A provocative new novel about the life and times – & sexual dalliances – of JFK during his administration
Like any womanizer, the subject of this novel must go to extraordinary lengths to hide his affairs from his wife and colleagues. But this is no ordinary adulterer – he is John F. Kennedy, the 35th President of the United States. Yet he is also a virtuous man enslaved by an uncontrollable vice.
With empathy and a dark wit, American Adulterer takes inspiration from the tantalising details surrounding President Kennedy’s sex life and medical secrets to weave a provocatively intimate portrait if the man’s affairs, illness, courage and idealism – and in JFK’s love for his wife, recreates one of history’s most fascinatingly enigmatic marriages.
JFK is one of the presidents I actually know the least about – the over-exposure of his presidency, his assassination and his place in popular culture always made him less interesting to me, beyond Oliver Stone’s superb movie, JFK (date). Given my considerable interest in the US presidents and their characters as well as their actions while in office, however, I thought this novelisation of JFK’s personal life might be worth a look, and be a more entertaining reading experience.
Sadly, having gone through it, I’m not really sure I liked it. The premise is interesting – Mercurio writes in the style of a clinical or psychiatric appraisal of JFK and Jackie Kennedy. This lends itself to a somewhat detached novel, always referring to JFK as “the subject”, but never really by name (Jackie merely referred to as “the First Lady” or “the subject’s wife”). This proved to be an interesting and intriguing read to begin with, but it quickly lost its novelty and started to become tedious – by its detached nature, it was difficult to care much about “the subject” after a while, even though the first chapter I found really very good.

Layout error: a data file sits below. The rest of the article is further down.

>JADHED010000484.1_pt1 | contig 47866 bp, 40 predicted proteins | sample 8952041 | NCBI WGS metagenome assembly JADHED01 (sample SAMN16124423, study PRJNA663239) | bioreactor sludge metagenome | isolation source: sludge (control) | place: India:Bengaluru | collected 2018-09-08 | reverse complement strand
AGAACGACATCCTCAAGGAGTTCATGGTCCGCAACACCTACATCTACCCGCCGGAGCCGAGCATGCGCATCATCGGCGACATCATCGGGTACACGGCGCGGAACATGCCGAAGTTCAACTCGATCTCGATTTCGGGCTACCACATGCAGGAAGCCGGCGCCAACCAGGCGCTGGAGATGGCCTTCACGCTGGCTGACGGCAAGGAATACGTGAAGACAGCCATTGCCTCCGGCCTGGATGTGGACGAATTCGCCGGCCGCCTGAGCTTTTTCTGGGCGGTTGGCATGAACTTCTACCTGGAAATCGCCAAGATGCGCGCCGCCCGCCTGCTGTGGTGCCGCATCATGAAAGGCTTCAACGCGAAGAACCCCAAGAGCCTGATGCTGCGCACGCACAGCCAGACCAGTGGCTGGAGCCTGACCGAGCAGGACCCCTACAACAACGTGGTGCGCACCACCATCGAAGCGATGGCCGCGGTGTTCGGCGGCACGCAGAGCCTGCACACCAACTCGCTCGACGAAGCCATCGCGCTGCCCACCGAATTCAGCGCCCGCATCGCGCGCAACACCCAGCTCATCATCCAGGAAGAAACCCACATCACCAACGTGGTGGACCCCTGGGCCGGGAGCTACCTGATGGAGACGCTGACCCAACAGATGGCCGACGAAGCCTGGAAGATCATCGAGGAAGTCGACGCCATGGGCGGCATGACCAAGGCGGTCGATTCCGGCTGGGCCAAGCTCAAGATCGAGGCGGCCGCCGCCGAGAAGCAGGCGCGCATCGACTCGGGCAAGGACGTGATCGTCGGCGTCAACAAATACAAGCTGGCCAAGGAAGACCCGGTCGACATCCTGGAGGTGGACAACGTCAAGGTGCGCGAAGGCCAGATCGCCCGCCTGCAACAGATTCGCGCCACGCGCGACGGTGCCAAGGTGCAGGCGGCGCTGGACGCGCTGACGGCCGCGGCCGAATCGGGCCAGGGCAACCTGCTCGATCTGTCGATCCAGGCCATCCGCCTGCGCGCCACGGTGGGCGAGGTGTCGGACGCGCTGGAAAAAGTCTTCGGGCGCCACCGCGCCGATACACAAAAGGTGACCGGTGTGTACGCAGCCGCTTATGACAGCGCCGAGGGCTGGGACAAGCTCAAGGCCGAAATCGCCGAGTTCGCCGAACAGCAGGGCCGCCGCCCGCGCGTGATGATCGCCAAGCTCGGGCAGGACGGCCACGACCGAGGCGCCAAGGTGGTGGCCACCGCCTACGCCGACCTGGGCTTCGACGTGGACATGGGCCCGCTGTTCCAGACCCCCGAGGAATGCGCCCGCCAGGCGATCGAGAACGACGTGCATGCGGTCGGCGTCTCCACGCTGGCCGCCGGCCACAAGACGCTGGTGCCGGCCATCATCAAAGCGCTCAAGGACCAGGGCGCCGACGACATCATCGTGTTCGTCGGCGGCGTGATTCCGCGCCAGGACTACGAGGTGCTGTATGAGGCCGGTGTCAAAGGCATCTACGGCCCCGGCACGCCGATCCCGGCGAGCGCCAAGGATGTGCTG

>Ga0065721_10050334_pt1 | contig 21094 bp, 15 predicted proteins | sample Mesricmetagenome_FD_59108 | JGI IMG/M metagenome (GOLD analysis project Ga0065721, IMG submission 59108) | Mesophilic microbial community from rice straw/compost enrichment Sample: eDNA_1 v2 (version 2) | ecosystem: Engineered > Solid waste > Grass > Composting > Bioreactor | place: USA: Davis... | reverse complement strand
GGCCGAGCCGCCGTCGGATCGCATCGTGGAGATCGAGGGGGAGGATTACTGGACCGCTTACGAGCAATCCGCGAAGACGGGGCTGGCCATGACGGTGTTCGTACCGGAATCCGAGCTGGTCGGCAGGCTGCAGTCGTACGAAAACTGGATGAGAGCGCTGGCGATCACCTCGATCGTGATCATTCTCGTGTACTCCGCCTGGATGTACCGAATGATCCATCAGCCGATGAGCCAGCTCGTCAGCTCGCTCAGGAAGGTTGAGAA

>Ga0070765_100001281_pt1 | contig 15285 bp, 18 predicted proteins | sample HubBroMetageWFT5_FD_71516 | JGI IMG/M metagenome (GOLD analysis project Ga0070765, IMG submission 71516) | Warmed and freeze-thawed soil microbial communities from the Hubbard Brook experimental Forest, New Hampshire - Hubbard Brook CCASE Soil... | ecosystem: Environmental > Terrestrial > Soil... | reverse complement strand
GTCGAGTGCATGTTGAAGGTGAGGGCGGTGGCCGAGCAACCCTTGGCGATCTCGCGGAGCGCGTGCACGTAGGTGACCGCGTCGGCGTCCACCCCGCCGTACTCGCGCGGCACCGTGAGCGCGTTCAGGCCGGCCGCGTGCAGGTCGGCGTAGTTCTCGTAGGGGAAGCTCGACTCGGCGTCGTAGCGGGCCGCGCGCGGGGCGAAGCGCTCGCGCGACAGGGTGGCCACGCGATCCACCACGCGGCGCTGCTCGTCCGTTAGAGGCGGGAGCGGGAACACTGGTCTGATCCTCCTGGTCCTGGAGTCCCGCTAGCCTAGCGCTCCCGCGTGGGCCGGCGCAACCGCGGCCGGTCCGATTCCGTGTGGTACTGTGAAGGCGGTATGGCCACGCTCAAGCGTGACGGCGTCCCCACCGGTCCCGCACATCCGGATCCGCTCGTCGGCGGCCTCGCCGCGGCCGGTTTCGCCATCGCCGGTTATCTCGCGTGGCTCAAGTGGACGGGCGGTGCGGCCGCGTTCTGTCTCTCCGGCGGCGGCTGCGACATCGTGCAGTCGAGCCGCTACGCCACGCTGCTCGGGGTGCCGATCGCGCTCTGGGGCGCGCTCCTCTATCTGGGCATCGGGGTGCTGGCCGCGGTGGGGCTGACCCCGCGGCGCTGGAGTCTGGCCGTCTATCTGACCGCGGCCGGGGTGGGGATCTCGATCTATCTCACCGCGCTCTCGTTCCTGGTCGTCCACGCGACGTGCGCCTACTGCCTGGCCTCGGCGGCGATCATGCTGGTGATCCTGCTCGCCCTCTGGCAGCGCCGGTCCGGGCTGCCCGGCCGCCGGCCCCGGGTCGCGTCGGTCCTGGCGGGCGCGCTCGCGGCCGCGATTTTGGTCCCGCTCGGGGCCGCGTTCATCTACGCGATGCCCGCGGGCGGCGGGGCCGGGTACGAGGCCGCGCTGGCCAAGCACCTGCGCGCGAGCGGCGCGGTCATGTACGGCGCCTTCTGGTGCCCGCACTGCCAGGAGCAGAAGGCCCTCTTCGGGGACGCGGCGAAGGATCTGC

Mercurio provides a short bibliography at the back and, being somewhat familiar with many of them, it becomes clear which sections of American Adulterer were influenced by which books. The more negative passages, scenes and scenarios were (in all likelihood) influenced by Seymour Hersch’s The Dark Side of Camelot, while the more complimentary segments were probably inspired and adapted from Robert Dallek’s superb An Unfinished Life. Mercurio notes that he’s taken some artistic license to write this book, which is completely fine and understandable (not to mention necessary, given the lack of a JFK autobiography).
This does not excuse some of his overly florid prose at times, whenever he veers away from the clinical detachment he seems to have wanted to maintain. For example, in a scene between JFK and Marilyn Monroe, Mercurio writes this (which frankly is just terrible):
“He glances at her blonde hair and the heft of her breasts, and soon he coughs his poison into her.”
There are interesting chapters – Cuban Missile Crisis, for example, but ultimately this is a book you will definitely need to be in the mood for, and I wouldn’t say this is anywhere near everyone’s taste. I imagine the fact that JFK is the subject helped get this book published and a fair amount of attention from the press (the laudatory pull-quotes on the cover are… misleading, in my opinion).
Thoughtful and insightful passages sprinkled among some pretty weird sections and scenarios; a weird writing style; and an erratic portrayal of the Subject make this a strange book that, while readable, will probably leave you either disturbed or irritated. When Mercurio tells us about JFK’s sense of entrapment, living in the presidential bubble – as opposed to the freedom he had pre-election when he could pursue his compulsive philandering without scrutiny, greater autonomy and freedom – the reader is instilled with some sense of empathy for JFK, but ultimately this is short-lived.
Not for everyone, I’d recommend reading one of the non-fiction biographies of JFK – definitely the aforementioned An Unfinished Life, but also the most recent, Vincent Bzdek’s The Kennedy Legacy, which discusses all the Kennedy brothers.
Could have been a lot better, but ultimately a flawed execution of an intriguing premise.
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